Reading with Books and News
In addition to the productivity applications, GuideConnect contains some of the most powerful features to get students of any age connected or reconnected to reading newspapers, books, and online media like podcasts and Internet radio. To get started with books and newspapers, select Books and News from the Main menu. Three options are available in the sub-menu: Continue Reading (the most recently opened book or newspaper), Books, and Newspapers & Magazines.
From the Books sub-menu, there are an additional three options: My Books, Find a New Book, and Read From Device. My Books is your library of saved books. Find A New Book connects you to five online libraries that appear as options in the sub-menu: Bookshare, CELA Library, epubBooks, Project Gutenberg, and NLS BARD. You will need to enter your login information for CELA, Bookshare, and NLS BARD. If you don't have a subscription to CELA, NLS, or Bookshare, epubBooks and Project Gutenberg do not require login or proof of disability to subscribe. Books can be immediately downloaded from both and there is a wide selection available.
Downloading a book is slightly different for each library, but all are straightforward using the GuideConnect menus. Even BARD, which has a search interface and download sequence that can be a bit challenging for a new user, was much easier in GuideConnect!
Regardless of whether the book is text-based or audio, the commands are similar for getting around. The Action menu, F2 on the keyboard or the A button on the remote, opens the navigational elements in the book. The Right or Down Arrow on either the keyboard or Dolphin remote moves forward incrementally in an audio book, or by line in a text book, Left or Up Arrow moves back incrementally in an audio book and by line in a text book, and pressing Enter on the keyboard or OK on the remote plays or pauses the book. There are few of the other features that might be found on other book reader apps or devices, like a timer or bookmarks, but the overall ease of use for finding books and getting started reading them seems worth the trade-off.
Like the Books option, Newspapers & Magazines uses the same reader, so navigation is straightforward, although the downloads are all text-based. The sub-menu for Newspapers & Magazines includes My Newspapers and Magazines and Search for a Newspaper or Magazine. The first option contains editions previously downloaded. Each edition, like each book, will open to where you left off. You will need a login for either NFB Newsline or Bookshare, because these are the two sources currently available for periodicals. The newspaper downloaded from NFB Newsline was easy to read. Navigation using the Action menu took some experimentation because the headings for sections and articles changed as reading was advanced using the forward Arrows. For example, the only thing showing in the Action menu when the paper first opened was the edition. Scrolling forward, the heading for Obits and several individual obits were added to the Action menu. It wasn't until scrolling through the obits that the Action menu showed other sections like Business, Arts, etc. Nonetheless, this low vision reader actually found the GuideConnect reading interface much better than that of the NFB Newsline app. Unlike the iOS Newsline app, in GuideConnect the font changed to the default set in GuideConnect, and the text wrapped within the reader as the magnification increased or decreased.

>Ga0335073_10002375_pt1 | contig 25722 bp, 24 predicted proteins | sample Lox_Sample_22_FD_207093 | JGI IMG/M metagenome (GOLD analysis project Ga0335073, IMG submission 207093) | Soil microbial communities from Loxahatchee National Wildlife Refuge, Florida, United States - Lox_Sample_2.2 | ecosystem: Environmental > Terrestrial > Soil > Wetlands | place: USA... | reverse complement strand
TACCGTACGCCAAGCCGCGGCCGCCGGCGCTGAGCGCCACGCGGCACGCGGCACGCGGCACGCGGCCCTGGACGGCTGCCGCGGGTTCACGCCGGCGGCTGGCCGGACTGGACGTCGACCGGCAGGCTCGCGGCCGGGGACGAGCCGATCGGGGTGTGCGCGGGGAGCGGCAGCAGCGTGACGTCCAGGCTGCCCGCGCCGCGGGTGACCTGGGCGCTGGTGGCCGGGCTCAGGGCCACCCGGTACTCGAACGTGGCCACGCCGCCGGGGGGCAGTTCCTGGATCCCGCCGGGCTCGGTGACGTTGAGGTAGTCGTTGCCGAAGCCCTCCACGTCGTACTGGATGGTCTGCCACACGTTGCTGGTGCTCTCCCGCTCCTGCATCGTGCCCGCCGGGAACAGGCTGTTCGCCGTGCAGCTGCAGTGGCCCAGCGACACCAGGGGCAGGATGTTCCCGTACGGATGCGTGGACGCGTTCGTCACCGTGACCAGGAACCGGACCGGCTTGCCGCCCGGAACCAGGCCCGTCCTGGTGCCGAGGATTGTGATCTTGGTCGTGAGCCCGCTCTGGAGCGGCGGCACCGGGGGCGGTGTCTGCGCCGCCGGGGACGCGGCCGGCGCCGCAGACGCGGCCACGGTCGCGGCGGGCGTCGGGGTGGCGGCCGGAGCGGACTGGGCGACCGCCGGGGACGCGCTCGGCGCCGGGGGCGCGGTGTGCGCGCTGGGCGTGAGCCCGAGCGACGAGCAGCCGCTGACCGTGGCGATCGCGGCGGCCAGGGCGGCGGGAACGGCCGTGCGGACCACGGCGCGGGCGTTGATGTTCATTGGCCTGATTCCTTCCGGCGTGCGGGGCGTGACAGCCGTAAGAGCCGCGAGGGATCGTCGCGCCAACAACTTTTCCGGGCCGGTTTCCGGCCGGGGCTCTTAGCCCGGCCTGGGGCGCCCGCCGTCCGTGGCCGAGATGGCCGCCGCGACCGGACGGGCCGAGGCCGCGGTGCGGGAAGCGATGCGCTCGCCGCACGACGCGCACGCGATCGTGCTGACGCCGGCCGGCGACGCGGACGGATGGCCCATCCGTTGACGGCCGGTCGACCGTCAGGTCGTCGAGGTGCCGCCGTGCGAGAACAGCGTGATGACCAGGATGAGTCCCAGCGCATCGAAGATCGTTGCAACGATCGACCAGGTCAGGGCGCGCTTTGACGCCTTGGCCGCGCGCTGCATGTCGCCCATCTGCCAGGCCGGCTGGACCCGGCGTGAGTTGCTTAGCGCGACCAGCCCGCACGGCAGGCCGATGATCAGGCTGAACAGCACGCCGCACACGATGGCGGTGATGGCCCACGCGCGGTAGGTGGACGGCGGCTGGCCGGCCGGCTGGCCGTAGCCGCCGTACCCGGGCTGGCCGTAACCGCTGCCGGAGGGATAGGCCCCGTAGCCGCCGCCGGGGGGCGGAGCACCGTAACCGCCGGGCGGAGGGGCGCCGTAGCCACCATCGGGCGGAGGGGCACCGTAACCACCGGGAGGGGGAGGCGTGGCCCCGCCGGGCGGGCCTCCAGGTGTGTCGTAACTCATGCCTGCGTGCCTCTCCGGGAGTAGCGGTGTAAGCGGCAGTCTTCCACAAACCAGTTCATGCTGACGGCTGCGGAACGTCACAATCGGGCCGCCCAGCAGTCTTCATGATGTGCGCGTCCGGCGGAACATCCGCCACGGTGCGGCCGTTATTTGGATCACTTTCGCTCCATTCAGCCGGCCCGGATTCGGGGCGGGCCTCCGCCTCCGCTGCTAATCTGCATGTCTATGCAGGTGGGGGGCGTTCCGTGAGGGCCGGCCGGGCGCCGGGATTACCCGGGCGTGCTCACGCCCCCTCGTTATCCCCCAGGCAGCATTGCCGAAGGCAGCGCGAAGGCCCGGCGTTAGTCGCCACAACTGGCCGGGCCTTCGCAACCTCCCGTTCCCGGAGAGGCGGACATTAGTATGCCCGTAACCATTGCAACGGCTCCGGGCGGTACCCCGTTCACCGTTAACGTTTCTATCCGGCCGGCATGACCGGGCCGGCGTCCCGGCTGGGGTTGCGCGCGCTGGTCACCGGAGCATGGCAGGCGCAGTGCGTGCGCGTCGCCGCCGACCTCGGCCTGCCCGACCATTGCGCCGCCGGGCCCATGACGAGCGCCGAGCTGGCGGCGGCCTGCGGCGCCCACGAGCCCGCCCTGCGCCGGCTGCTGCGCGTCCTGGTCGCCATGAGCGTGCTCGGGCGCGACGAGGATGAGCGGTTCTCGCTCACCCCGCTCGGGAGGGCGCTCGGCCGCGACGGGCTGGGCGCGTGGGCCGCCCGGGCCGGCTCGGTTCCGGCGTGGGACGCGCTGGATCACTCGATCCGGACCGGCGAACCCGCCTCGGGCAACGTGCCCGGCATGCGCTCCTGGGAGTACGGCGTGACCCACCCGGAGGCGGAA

Internet Radio and Podcasts
Internet radio and the wide world of podcasts both offer incredible opportunities for education and entertainment. The Radio and Podcast options are available from the Entertainment option on the Main menu. Entertainment also contains a third menu item, Music and CD Player, which will play music from a CD if the computer has a CD player, or audio files from a flash drive.
The Radio option contains a terrific selection of Internet radio stations categorized by state. Just select a state and pick a radio station from the many listed. Although many of the stations listed the music genre?classical, talk radio, gospel, etc.?in their description, it wasn't possible to select categories of music. It was also disappointing not to find a category for the many Radio Reading Services that broadcast on the Internet. In the Favorites menu option, however, there is an option to Add Custom Station if you know the URL for the broadcast stream of one of these stations.